More elderly, disabled abuse reports in Boulder County
Rate of the crimes not higher; DA glad to see reporting rise.
boulder» The Boulder County district attorney’s office has noted an uptick in reports of abuse and exploitation of elderly people and people with developmental disabilities, but it is crediting changes in state law that requires people in certain professions to report suspected abuse, not a higher rate of the crimes.
“We want to see reporting go up,” District Attorney Stan Garnett said. “It’s an under-reported crime. We are glad when we see reporting going up, and it’s gone up dramatically.”
A state law that took effect in 2014 requires certain professionals to report suspected abuse of anyone 70 years old and older. Since July, the same professionals are required to report suspected abuse of adults with intellectual and developmental disabilities.
A sampling of DA’s office report numbers from September to November for 2011 shows the office received 40 reports. That jumped to about 100 during the same time period in 2015, and, after the law changed to include developmentally disabled adults, the number is 160 for that period this year.
Garnett suspects that once the final statistics have been tallied, the reports his office is receiving will have quadrupled.
“The challenge is all these cases need to be investigated to determine if legal action is appropriate,” he said. “That is a lot of work, but we will figure out how to get it done.”
He added that it is possible that resources inside his office will have to be redirected to handle the case load, but he said it is a top priority, in part, because the population in Boulder County is aging.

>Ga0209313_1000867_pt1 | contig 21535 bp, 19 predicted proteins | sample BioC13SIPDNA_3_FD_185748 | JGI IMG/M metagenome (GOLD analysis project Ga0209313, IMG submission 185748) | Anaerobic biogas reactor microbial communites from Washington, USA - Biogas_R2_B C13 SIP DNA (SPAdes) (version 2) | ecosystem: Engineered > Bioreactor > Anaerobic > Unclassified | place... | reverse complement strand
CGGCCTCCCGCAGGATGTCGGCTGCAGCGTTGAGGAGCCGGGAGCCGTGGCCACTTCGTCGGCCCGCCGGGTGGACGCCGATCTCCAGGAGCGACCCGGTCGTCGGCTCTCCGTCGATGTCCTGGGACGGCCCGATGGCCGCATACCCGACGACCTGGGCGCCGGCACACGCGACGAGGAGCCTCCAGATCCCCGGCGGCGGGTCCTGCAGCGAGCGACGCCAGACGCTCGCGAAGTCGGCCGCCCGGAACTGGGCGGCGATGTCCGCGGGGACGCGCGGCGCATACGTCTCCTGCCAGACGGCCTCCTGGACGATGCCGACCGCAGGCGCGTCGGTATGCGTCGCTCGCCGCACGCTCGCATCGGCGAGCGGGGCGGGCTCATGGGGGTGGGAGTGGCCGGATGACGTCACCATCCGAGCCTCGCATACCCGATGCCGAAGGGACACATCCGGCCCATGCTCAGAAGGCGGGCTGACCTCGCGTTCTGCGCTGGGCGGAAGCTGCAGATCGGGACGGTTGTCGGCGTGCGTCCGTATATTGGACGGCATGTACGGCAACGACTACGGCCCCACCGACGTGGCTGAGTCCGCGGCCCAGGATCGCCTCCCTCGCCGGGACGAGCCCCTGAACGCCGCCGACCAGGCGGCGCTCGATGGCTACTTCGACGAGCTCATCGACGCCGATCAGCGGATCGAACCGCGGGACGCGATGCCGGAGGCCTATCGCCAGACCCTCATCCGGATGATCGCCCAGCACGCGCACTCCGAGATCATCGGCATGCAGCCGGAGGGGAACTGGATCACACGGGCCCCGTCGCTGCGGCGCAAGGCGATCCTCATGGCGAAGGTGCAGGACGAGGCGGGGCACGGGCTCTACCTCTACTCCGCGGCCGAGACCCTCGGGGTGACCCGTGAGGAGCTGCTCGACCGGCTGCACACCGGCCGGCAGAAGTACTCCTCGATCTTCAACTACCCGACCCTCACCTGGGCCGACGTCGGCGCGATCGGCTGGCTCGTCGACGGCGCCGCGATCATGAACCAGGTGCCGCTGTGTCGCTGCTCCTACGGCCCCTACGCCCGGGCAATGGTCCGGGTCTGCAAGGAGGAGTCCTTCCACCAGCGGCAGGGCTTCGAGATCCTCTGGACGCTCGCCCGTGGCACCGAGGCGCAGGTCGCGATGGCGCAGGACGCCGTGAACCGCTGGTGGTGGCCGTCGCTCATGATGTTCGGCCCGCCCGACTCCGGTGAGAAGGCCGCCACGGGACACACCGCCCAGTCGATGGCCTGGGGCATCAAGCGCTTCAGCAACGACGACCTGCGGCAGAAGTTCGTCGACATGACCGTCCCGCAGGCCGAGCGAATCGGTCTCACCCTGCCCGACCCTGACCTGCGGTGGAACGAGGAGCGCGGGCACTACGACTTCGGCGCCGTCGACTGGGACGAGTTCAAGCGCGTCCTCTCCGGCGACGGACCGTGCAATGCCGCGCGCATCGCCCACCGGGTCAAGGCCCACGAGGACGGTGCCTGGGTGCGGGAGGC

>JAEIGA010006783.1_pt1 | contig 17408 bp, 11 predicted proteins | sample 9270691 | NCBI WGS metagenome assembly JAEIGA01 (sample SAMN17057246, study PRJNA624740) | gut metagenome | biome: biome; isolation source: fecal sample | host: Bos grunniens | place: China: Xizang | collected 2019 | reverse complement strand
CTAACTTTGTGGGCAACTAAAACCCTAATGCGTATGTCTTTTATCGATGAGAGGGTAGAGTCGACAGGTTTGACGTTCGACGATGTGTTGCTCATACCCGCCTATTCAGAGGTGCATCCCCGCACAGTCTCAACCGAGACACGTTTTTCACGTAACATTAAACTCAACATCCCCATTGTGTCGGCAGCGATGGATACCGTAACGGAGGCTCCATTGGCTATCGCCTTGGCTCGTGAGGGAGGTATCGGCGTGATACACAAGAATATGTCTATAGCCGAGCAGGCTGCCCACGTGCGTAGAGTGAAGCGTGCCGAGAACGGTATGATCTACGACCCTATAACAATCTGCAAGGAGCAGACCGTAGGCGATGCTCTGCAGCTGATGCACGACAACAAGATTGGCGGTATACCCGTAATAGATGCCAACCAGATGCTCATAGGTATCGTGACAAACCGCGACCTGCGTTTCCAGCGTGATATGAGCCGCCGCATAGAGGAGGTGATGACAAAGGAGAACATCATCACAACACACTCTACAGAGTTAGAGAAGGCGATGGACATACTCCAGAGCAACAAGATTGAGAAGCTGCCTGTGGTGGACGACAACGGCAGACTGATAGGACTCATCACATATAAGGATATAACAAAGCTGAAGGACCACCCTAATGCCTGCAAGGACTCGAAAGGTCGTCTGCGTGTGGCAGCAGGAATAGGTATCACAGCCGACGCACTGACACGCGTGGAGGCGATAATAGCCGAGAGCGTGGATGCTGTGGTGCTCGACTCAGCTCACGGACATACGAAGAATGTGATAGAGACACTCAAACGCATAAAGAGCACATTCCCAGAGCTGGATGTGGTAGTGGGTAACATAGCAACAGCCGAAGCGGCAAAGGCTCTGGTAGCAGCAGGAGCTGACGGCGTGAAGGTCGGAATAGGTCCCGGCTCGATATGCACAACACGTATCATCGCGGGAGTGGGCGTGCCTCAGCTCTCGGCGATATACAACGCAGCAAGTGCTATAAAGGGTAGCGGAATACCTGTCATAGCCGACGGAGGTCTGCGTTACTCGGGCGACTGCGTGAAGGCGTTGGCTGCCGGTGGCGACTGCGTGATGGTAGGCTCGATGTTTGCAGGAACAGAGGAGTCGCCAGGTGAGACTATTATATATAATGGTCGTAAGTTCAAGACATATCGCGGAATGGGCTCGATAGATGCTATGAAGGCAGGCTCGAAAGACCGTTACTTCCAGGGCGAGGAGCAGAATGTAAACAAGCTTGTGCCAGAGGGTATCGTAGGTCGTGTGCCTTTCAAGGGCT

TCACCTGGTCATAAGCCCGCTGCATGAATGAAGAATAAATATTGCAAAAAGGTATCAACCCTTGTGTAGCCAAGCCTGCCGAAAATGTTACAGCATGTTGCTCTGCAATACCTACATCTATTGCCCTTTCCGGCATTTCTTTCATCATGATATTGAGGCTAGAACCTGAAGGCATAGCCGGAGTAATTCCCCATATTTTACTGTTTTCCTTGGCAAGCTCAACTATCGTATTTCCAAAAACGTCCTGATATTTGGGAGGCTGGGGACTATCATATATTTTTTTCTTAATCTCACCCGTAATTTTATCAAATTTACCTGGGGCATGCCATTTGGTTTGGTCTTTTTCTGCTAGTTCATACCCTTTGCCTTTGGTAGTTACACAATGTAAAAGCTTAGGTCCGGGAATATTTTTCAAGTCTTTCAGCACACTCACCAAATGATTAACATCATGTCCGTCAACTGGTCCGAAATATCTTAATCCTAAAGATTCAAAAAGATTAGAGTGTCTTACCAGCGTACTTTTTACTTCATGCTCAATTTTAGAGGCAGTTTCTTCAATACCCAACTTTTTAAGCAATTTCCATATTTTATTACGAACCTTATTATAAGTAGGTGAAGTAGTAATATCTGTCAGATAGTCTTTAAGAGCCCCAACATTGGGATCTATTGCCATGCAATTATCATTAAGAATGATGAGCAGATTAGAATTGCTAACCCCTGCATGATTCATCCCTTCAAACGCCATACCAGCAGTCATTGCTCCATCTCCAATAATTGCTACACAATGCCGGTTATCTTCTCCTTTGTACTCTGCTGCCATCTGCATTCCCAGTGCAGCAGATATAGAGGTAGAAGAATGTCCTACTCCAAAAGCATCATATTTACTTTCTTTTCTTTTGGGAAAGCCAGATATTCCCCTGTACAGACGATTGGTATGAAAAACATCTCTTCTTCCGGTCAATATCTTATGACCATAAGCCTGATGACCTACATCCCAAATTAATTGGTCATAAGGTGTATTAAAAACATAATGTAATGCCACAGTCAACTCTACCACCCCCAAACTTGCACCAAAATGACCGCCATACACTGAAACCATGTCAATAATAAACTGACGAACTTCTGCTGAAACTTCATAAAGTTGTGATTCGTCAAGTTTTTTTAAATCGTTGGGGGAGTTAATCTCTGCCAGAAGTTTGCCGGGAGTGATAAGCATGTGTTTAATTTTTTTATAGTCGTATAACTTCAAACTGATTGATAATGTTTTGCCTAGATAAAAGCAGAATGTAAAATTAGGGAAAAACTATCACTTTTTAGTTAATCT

Officials say that making members of the public aware of the problem is part of the work that needs to be done. This month, the DA’s office handed out about 800 “no solicitation” signs to elderly residents through the Meals on Wheels program.
“That was to keep people away from the doorstep of vulnerable seniors,” said deputy district attorney Jane Walsh. “We’ve seen aggressive sales tactics like sales companies selling pest control or security systems.”
She added that there have also been cases of “distraction burglaries,” during which a person will ring a doorbell, get the victim’s attention while another person goes in a back door or window.
Those types of crimes come in addition to various telephone scams that often target seniors, Walsh said.
Longmont police held a training session for its own officers and officers from other departments this year as the new changes came into effect, in part, because much of the investigation that comes from mandatory reporting will fall upon police agencies.
“We want people to be aware and report these crimes, even if there is just a suspicion,” Deputy Chief Jeff Satur said. “These types of crimes are under-reported.”